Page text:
Let me turn it back to Roy.

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Roy C. Harvey, Alcoa Corporation - President, CEO & Director [5]

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Thanks, Bill. In our markets, we expect bauxite will remain in surplus this year. China is importing and stockpiling additional bauxite from Guinea and Southeast Asia due to dwindling supply in the country and to derisk the long, complicated import supply chains involved. Bauxite depletion in China will likely persist, suggesting that Chinese refineries will need to seek additional sources of bauxite outside of their country.

In the alumina market, we continue to expect a slight 2019 surplus driven by the restart of the Alunorte refinery in Brazil and lower alumina demand due to an overall decrease in worldwide smelting operations. This surplus was partially offset by environmental-related reductions in China and India. We saw a series of alumina curtailments due to bauxite supply concerns in China and the mismanagement of bauxite residue in both China and India. In China specifically, the government forced 3 separate refineries in Shanxi province to curtail due to environmental-related issues with bauxite residue. We also saw news this past quarter about refinery upgrades implemented to meet emission standards. At the same time, some Chinese inland refineries cut production due to difficulties sourcing appropriate bauxite because of depleted domestic sources. Those refineries were unable to immediately replace that bauxite from seaborne sources.

Taken all together, environmental concerns in India and China removed almost 2 million metric tons of production from our 2019 balance. Considering all these developments, it remains clear that operating in an environmentally sustainable way is a key to success. At Alcoa, we strive to be leaders in environmental, health and safety practices, which gives us our license to operate and makes us a partner of choice in the industry.

Finally, in aluminum, we continue to project the global deficit. While we still see growing global demand, trade tensions, macroeconomic headwinds and a slowdown in global manufacturing have informed our lower demand projection. We expect these headwinds will likely result in slower growth in aluminum end-use sectors this year particularly in the global automotive sector. While not in our base outlook, ongoing trade talks, Central Bank policy decisions and Chinese stimulus measures provide room for optimism and are potential swing factors for aluminum demand both this year and next. Our 2019 outlook for aluminum supply, on the other hand, is tighter as the postponement of smelter projects in China and the recent curtailment of a Bosnian smelter will outweigh the impact of the planned restart of the ABI smelter in Bécancour, Québec, which is beginning later this month and will continue into the second quarter of 2020.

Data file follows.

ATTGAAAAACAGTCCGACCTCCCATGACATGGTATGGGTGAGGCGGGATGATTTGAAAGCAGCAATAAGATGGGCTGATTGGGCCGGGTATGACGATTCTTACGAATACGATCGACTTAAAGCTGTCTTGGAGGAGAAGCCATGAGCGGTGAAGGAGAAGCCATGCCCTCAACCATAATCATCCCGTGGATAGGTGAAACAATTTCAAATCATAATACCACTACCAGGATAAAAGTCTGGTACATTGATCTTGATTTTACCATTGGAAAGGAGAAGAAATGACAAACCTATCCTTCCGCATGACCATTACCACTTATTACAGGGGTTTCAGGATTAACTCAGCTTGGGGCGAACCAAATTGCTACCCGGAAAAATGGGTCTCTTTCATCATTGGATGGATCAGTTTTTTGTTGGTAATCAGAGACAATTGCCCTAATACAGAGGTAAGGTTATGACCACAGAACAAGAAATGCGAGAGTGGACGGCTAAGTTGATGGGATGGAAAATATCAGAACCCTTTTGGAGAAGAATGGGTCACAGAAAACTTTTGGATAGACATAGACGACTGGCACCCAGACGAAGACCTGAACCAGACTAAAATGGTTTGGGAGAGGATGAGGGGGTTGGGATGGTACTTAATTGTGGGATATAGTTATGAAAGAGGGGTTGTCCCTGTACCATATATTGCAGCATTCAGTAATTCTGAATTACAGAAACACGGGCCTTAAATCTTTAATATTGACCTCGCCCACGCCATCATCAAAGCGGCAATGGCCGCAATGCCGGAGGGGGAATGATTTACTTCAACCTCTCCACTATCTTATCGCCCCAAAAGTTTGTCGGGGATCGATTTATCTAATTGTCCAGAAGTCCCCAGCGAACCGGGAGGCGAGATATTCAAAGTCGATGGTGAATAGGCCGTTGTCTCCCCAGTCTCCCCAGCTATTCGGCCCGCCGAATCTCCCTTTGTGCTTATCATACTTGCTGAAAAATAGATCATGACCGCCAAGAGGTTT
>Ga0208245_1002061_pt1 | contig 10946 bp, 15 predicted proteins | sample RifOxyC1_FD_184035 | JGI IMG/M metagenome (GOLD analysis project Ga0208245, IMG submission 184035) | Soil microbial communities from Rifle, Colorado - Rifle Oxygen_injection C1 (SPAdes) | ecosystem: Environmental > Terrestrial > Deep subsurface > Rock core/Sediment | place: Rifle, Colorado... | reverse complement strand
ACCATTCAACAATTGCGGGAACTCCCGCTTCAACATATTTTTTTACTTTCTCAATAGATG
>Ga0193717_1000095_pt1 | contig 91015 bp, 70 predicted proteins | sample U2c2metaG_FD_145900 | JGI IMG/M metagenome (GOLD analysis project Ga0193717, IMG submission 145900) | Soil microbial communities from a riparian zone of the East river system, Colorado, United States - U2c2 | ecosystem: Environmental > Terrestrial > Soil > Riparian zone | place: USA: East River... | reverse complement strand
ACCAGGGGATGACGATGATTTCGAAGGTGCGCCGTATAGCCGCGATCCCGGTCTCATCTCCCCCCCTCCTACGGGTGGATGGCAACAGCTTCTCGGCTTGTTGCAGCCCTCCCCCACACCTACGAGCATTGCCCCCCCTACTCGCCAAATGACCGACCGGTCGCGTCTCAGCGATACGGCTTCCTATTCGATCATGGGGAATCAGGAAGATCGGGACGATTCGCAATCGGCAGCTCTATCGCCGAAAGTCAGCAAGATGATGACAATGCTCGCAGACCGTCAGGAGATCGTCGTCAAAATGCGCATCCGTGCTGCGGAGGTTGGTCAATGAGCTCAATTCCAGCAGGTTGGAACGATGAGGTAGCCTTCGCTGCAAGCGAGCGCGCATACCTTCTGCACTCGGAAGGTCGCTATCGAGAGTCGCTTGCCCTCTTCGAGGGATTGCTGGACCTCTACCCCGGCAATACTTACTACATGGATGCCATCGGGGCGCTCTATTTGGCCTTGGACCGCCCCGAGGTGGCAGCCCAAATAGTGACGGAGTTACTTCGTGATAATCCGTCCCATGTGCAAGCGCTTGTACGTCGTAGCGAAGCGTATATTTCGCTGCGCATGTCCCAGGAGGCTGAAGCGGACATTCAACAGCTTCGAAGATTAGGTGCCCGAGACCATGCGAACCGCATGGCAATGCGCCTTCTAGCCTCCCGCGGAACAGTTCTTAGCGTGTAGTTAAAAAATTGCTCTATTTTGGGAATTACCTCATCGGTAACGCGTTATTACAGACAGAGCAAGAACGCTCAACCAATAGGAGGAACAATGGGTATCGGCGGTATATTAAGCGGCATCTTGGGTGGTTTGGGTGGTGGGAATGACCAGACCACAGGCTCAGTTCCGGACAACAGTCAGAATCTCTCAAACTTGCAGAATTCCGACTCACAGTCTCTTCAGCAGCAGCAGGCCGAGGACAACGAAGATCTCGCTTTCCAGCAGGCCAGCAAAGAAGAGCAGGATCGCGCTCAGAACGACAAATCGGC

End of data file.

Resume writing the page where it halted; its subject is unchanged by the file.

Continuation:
In China, authorities continue to enforce the national permitting policy for smelters which, by law, caps total aluminum smelting capacity. As a result, China's aluminum supply growth for 2019 is estimated at less than 250,000 tons, equivalent to a growth rate of less than 1%. That is one of the lowest Chinese year-on-year growth figures in both percentage and absolute volume terms since 2000.

We have sustained aluminum deficit forecast. We continue to expect lower global inventories. Aluminum inventories, measured in days of consumption, continue to decline and are expected by year's end to reach levels not seen in more than a decade since before the global financial crisis in 2008. Because of demand growth and falling stocks, we estimate the inventories in days of consumption terms will have steadily decreased from a peak of 119 days in 2009 to an estimated 56 to 59 days at the end of 2019.

In the longer term, demand in key end-use sectors, such as transportation, construction and packaging, is expected to grow steadily over the next decade. Aluminum will continue to help the global economy meet its energy efficiency and general sustainability objectives. As inventories continue to be consumed in this deficit market, we are optimistic about the future of aluminum, its supply chain and Alcoa's role in this industry.